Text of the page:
French Revolution

Essay by PaperNerd ContributorHigh School, 11th grade April 2001

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French Revolution Terror has been commonly used through history as a device that controls. Many times it has been used for the greater good of man, other times it has been used to destroy. The French revolution was one of these periods of time in which terror was used with a positive intent, but had many negative consequences. Following the demise of the monarchy in France, moderates had control of the government, but the Jacobins soon purged the moderates from the National Convention.

Terror in revolutionary France was first brought onto the Nobles, and upper class. This was done many times to appease the masses. But later the peasant class was significantly targeted outside of France. Louis Antoine de Saint-Just gave a speech in front of revolutionary supporters claiming that the greatest misfortune that was taking place was that a certain fear of the concentration of authority was necessary to save the state (Doc 5).

This does make sense, but it still does not justify the killings. Forms of terror were first introduced as a way to bring the country together in Paris. The terror was aspect was fine, until it turned on it self, and those in power believed that to stay in power they must not just use terror but death. Making people fearful and respectful of a government is one thing, but to get that respect and fear through thoughtless murder is wrong. Many of the revolutionary leaders tried to rationalize the murders because those who were being murdered were being done so because of indulgence (Doc 5).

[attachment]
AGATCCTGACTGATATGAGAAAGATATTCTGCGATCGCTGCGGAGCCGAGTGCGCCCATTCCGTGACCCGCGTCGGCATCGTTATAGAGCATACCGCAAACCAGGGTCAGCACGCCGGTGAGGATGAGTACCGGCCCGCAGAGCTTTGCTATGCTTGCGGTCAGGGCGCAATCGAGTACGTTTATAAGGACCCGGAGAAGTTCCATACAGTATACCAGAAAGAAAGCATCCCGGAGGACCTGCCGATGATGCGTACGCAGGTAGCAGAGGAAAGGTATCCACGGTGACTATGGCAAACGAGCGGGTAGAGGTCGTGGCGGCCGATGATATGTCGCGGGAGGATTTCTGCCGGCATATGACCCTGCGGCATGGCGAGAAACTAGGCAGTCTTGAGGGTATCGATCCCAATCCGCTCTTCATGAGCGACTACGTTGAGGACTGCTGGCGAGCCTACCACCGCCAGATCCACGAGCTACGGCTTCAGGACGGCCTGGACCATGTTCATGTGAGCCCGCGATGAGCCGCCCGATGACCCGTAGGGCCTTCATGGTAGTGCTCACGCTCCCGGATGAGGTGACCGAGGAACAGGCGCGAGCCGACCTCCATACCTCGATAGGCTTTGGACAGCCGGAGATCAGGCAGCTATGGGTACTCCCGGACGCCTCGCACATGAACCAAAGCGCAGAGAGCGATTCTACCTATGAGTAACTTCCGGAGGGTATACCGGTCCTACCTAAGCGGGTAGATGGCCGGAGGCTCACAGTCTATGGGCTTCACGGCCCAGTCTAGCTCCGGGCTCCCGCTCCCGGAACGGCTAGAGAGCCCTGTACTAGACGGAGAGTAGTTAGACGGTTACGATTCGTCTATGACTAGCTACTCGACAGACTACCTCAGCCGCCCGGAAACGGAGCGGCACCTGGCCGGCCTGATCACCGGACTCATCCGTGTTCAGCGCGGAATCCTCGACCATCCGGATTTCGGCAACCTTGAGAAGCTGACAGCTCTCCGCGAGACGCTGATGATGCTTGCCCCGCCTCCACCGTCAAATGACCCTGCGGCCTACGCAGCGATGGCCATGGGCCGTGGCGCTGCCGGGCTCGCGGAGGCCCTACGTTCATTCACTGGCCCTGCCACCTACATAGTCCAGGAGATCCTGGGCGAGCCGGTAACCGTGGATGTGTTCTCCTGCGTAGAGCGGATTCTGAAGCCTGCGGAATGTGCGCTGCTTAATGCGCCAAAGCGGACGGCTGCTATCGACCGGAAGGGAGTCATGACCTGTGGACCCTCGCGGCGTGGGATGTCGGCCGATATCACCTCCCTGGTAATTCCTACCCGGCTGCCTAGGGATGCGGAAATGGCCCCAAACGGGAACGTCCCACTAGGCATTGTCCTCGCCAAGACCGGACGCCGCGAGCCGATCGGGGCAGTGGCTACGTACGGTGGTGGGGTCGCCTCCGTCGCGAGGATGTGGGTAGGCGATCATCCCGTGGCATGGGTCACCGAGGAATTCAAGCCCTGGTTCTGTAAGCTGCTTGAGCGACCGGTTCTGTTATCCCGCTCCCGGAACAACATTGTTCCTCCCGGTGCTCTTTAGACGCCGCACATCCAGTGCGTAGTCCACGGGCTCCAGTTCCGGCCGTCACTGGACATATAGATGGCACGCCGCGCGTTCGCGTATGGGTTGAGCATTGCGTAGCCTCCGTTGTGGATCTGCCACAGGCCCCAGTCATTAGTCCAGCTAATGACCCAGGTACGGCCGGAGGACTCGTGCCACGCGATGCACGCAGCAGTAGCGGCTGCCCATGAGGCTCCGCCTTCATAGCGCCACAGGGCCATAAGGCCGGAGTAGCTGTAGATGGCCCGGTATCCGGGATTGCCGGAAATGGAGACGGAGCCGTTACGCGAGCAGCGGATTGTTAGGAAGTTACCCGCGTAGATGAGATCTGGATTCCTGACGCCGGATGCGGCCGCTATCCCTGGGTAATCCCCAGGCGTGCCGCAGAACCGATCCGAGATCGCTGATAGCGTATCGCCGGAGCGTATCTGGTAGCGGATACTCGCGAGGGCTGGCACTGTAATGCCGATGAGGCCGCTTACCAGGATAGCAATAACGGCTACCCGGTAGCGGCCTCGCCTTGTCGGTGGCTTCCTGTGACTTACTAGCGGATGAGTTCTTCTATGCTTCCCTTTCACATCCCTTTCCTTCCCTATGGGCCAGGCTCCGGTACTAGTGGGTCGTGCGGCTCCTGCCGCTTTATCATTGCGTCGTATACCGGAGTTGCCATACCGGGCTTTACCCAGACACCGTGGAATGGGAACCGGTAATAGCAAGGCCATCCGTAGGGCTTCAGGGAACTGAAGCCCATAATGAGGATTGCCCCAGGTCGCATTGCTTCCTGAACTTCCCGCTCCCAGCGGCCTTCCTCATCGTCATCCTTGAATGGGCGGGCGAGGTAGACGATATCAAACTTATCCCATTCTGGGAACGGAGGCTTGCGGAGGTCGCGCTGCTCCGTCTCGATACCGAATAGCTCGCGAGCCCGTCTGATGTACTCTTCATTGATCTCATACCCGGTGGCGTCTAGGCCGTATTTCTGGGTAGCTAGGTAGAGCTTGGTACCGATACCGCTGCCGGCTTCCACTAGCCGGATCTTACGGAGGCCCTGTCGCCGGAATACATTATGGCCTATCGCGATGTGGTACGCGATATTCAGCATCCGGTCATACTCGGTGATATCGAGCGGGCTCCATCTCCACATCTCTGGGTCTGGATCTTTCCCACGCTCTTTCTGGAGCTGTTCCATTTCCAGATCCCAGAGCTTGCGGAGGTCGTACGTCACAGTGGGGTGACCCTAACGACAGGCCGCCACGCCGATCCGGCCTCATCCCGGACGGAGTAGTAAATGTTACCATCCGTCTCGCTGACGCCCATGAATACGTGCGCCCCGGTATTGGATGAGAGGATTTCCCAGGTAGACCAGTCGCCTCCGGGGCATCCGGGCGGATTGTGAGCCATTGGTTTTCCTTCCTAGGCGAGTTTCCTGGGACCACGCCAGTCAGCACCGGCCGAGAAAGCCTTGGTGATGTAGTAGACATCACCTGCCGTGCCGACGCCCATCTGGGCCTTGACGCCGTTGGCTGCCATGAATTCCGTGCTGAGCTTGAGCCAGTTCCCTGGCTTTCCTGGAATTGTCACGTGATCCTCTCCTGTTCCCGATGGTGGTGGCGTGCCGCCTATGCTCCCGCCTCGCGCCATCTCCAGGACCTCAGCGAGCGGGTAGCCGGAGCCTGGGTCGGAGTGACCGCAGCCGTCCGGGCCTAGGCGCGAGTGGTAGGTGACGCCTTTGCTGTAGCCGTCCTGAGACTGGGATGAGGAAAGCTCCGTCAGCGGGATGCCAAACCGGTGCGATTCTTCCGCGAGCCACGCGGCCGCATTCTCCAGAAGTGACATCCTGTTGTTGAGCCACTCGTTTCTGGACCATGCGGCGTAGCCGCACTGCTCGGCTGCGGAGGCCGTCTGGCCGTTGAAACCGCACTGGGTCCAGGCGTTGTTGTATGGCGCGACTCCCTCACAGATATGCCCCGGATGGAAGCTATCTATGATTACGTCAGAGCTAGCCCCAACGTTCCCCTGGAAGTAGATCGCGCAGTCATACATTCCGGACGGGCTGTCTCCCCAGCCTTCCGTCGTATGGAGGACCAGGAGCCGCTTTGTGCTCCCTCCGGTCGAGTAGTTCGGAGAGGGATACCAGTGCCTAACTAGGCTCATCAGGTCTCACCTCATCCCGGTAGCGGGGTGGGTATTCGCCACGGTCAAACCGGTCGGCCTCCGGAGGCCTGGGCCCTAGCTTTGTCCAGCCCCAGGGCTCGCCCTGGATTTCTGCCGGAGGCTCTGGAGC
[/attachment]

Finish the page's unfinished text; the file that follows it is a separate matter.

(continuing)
The people in the city of Paris made up the greatest number of Robespierre supporters, this was simply because of the show and frenzy the public executions were causing. Camille Desmoulins, a former ally of Robespierre, once joked that...